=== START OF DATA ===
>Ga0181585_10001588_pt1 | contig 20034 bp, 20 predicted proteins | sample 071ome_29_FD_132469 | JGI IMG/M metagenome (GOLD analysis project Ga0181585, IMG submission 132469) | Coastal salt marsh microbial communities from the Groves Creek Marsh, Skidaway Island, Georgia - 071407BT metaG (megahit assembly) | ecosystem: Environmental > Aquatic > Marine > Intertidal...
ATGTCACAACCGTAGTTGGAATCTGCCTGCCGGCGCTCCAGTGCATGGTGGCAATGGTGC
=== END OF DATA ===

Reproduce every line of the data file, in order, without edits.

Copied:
>Ga0181585_10001588_pt1 | contig 20034 bp, 20 predicted proteins | sample 071ome_29_FD_132469 | JGI IMG/M metagenome (GOLD analysis project Ga0181585, IMG submission 132469) | Coastal salt marsh microbial communities from the Groves Creek Marsh, Skidaway Island, Georgia - 071407BT metaG (megahit assembly) | ecosystem: Environmental > Aquatic > Marine > Intertidal...
ATGTCACAACCGTAGTTGGAATCTGCCTGCCGGCGCTCCAGTGCATGGTGGCAATGGTGC